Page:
Mr May believes party leaders are "out of touch" with Essex Man, who will identify more closely with "self-made" politicians who have not come from a privileged background.
He believes Essex has an "aspirational" image; its people "genuine and honest".
"That's why politicians are interested in talking to people from Essex - they tell it like it is, and there's a sense of 'grafting'. Even some of the stars of The Only Way is Essex have gone on to open their own businesses, salons, clothes shops - it shows that in-built sense of work ethic," Mr May said.
Read Pete May's 'Joy of Essex' blog
Mr Otoka, 25, hopes to move out of the family home, get a mortgage and buy a house with his girlfriend.
"I think the average age to get your first property is something ridiculous like 33. It's scary. It's 25 years or more of your life when you'll have to pay off debt. You want to know you're voting for someone who's going to care about that and not screw you over," he said.
He is also concerned about local issues, like the proposed closure of Billericay police station and the streetlights going out between midnight and 05:00 each night.
"Even as a 6ft 3in (1.9m) male, I don't want to be walking along the road without that protection of having lights there. And I wouldn't want my mum, sister or girlfriend to be walking down them either.
"The Labour candidate for Billericay, part of his personal manifesto is to oppose the closure of the police station, so that's definitely something that's in my mind. But it's one of those things that makes up the whole picture of my political views."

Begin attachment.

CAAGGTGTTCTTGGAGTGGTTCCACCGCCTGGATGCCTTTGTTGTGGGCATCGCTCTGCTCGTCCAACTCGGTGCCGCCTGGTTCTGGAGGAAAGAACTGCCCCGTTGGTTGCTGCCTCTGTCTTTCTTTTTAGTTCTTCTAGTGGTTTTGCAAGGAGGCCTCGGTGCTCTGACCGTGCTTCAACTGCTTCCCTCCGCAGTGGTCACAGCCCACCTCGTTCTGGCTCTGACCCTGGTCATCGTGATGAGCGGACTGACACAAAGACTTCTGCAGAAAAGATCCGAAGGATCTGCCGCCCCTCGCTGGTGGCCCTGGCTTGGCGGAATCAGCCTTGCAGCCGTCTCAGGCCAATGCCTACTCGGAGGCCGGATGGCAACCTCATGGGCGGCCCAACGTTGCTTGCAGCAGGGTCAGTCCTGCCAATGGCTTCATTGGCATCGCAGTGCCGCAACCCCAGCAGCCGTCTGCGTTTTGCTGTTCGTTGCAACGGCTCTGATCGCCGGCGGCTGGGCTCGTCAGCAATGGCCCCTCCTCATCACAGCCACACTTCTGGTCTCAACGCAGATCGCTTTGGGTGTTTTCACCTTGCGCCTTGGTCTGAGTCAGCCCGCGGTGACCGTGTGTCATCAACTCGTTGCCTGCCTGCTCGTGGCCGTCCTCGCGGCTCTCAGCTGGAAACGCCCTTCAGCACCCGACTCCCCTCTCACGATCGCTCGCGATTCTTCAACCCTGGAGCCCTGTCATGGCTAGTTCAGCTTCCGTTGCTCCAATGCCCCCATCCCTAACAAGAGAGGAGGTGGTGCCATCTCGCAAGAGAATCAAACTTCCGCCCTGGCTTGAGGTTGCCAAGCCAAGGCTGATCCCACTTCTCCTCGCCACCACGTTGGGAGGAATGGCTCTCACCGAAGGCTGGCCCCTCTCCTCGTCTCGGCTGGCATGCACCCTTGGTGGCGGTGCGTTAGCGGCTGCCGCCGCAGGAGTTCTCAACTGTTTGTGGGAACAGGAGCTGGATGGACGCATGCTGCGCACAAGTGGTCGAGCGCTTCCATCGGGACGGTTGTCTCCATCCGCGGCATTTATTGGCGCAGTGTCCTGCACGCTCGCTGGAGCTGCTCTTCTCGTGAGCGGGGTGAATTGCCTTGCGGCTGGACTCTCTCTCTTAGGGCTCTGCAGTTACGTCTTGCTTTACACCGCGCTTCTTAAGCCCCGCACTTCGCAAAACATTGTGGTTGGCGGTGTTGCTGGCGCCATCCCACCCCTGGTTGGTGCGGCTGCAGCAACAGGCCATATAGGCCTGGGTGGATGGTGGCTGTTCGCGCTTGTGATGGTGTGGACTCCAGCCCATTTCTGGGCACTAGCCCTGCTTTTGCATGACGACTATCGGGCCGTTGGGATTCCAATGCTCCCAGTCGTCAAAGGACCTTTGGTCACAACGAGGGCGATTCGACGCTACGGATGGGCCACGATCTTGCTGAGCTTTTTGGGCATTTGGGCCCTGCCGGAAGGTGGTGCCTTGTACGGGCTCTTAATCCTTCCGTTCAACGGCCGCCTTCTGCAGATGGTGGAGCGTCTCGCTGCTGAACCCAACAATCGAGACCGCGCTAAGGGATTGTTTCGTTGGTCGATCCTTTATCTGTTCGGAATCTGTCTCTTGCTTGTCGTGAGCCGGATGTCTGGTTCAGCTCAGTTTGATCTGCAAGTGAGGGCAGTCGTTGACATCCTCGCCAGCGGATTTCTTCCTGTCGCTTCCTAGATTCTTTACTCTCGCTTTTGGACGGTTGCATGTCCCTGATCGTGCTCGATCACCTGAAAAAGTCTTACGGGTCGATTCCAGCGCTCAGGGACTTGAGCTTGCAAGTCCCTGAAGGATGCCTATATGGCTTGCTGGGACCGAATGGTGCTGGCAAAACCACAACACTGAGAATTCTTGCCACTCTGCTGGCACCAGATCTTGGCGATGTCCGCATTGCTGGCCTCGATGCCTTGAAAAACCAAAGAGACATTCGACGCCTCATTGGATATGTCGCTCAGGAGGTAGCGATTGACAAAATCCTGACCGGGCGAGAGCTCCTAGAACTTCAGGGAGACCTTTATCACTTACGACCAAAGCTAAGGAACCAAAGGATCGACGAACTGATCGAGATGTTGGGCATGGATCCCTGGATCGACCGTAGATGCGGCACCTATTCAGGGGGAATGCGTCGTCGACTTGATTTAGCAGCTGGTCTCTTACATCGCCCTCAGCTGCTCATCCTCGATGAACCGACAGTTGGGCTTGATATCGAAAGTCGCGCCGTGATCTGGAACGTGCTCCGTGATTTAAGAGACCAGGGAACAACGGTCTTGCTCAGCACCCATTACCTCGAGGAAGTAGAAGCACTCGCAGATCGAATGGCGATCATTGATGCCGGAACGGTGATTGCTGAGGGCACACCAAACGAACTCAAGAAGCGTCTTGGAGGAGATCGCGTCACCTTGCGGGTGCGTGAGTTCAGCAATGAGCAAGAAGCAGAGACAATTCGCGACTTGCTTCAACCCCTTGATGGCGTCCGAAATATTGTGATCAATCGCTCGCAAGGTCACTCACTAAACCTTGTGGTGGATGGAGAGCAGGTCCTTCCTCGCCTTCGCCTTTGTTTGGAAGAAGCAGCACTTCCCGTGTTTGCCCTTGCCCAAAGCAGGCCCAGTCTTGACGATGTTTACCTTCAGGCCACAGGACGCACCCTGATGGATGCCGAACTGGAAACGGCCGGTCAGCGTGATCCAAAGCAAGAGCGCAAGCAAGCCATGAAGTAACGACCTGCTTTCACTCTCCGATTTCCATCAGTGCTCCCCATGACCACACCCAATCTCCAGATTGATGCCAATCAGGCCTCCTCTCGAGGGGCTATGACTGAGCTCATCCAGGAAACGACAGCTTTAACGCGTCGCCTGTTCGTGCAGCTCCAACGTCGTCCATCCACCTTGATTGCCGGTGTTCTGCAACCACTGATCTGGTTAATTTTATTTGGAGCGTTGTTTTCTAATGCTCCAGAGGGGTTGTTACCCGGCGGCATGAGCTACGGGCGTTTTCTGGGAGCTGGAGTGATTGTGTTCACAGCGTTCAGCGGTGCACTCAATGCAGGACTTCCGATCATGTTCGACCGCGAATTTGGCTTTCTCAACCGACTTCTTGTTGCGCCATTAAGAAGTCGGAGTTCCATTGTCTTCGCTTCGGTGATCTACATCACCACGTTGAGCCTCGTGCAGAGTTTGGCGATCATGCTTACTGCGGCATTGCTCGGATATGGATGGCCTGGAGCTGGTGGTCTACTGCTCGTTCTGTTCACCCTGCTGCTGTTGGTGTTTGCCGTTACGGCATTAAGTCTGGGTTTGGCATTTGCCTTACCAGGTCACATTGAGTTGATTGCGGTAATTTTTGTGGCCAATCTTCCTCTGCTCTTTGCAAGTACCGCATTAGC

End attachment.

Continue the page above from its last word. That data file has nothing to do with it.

Paul Whiteley, a professor of government at the University of Essex, believes the concept of Essex Man can no longer be applied when talking about people's social characteristics.
"It all depends on how you interpret 'Essex Man'," he said. "If people have an image of a white van man, who has tattoos and is working class, that's not a good model to make political predictions.
Going back a few decades, he said, people could be more easily grouped by their social characteristics. And certain social groups voted for certain parties - but that's no longer the case.
"Instead, if you look at how people feel the government is going, what it's achieved, what it's likely to do - that's much more potent as a predictor, in a context where there's much more choice of who to vote for," Prof Whiteley said.
He said deprived Essex communities which felt they had been "left behind", such as Jaywick or parts of Canvey Island, were more "open to an appeal from a party like UKIP" than prosperous areas of the county.
"What we're seeing now is 'issue communities' who make decisions based on how they value a party's performance, rather than basing political choice on people's social backgrounds," he said.
So who will Mr Otoka give his vote to? One thing is for certain - his decision is nowhere near as clear-cut as that of the traditional Essex Man.
He plans to start paying more attention to the election "a couple of weeks before, as bad as it sounds".
"That's when I'll start thinking about where I'm going to place my allegiances. The TV debates will make for interesting viewing, they might be fiery," he said.